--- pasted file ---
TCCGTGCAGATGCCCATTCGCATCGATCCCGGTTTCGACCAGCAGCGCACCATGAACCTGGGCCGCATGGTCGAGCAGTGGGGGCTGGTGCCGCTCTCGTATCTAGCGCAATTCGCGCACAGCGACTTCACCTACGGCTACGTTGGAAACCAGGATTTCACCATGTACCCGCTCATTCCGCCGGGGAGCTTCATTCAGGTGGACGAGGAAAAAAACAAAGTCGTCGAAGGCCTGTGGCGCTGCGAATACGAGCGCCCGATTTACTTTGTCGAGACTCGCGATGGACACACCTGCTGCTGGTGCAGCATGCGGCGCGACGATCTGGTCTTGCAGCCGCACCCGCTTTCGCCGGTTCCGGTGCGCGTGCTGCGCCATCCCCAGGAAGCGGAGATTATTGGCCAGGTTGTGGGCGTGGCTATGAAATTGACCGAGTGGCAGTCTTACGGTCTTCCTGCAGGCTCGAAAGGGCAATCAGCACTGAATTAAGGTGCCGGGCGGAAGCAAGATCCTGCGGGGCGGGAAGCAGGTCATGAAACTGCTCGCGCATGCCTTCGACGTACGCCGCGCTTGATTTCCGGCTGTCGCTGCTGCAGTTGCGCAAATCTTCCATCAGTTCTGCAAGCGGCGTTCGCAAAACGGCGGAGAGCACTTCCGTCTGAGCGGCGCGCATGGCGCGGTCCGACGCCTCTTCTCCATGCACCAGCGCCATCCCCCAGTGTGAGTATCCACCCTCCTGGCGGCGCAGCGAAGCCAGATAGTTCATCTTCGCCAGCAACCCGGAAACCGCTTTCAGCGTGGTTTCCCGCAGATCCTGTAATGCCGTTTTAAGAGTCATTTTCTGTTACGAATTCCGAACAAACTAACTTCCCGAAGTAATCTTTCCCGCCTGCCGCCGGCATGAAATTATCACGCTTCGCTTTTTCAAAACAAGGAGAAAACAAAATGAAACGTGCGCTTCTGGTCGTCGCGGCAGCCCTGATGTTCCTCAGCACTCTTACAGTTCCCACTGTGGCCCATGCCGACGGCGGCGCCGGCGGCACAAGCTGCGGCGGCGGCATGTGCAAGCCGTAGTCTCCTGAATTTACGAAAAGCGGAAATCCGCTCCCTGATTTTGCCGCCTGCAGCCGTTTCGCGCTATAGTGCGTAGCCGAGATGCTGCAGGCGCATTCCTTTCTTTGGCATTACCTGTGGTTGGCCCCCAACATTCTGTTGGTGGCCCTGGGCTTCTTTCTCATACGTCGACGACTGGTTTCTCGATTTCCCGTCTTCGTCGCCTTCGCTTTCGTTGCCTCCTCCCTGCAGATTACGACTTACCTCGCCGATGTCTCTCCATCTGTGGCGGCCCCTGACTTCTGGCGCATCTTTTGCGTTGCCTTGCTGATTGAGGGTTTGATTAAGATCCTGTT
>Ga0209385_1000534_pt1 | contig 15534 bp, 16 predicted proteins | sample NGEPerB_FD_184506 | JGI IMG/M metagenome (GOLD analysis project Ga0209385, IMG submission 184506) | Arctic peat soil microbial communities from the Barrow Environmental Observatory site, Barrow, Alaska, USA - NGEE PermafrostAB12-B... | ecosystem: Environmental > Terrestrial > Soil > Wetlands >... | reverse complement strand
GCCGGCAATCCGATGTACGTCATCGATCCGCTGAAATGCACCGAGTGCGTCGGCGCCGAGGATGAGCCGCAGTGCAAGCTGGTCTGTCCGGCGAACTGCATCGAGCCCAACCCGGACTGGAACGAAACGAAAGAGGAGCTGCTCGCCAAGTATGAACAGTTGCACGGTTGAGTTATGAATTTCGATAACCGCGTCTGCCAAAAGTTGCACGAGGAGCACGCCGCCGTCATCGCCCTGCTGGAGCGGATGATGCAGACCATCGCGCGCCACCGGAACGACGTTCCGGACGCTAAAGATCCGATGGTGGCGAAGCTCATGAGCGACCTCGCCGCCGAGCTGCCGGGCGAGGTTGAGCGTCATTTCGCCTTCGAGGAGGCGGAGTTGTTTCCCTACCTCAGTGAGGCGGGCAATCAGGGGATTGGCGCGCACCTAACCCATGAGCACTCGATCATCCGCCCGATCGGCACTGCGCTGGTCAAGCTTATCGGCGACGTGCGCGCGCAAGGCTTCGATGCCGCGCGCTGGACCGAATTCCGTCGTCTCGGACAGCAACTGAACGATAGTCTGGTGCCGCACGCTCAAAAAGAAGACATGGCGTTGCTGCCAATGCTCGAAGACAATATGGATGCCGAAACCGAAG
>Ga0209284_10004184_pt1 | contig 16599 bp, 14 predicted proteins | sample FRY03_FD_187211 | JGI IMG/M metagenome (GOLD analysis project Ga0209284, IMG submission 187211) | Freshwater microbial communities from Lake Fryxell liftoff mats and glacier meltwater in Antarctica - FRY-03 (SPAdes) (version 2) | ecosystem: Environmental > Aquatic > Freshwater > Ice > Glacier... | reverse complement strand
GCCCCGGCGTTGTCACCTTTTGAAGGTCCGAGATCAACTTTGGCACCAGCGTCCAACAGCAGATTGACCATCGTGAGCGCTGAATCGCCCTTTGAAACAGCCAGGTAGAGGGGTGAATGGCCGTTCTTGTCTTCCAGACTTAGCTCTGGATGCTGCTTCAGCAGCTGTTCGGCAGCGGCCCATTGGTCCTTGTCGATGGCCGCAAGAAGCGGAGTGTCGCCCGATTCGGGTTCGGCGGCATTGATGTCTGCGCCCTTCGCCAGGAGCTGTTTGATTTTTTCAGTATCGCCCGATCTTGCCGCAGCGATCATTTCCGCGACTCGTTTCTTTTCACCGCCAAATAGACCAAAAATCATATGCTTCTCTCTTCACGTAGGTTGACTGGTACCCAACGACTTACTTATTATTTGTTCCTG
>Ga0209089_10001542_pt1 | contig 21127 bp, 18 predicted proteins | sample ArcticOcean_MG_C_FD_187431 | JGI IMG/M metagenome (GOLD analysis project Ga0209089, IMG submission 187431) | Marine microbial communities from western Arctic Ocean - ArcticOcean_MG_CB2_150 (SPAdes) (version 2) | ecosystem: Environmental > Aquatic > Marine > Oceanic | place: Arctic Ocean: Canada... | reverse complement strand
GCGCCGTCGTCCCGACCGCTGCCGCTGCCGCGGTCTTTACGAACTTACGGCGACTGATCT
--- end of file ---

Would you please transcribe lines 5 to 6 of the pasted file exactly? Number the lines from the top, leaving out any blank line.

GCCCCGGCGTTGTCACCTTTTGAAGGTCCGAGATCAACTTTGGCACCAGCGTCCAACAGCAGATTGACCATCGTGAGCGCTGAATCGCCCTTTGAAACAGCCAGGTAGAGGGGTGAATGGCCGTTCTTGTCTTCCAGACTTAGCTCTGGATGCTGCTTCAGCAGCTGTTCGGCAGCGGCCCATTGGTCCTTGTCGATGGCCGCAAGAAGCGGAGTGTCGCCCGATTCGGGTTCGGCGGCATTGATGTCTGCGCCCTTCGCCAGGAGCTGTTTGATTTTTTCAGTATCGCCCGATCTTGCCGCAGCGATCATTTCCGCGACTCGTTTCTTTTCACCGCCAAATAGACCAAAAATCATATGCTTCTCTCTTCACGTAGGTTGACTGGTACCCAACGACTTACTTATTATTTGTTCCTG
>Ga0209089_10001542_pt1 | contig 21127 bp, 18 predicted proteins | sample ArcticOcean_MG_C_FD_187431 | JGI IMG/M metagenome (GOLD analysis project Ga0209089, IMG submission 187431) | Marine microbial communities from western Arctic Ocean - ArcticOcean_MG_CB2_150 (SPAdes) (version 2) | ecosystem: Environmental > Aquatic > Marine > Oceanic | place: Arctic Ocean: Canada... | reverse complement strand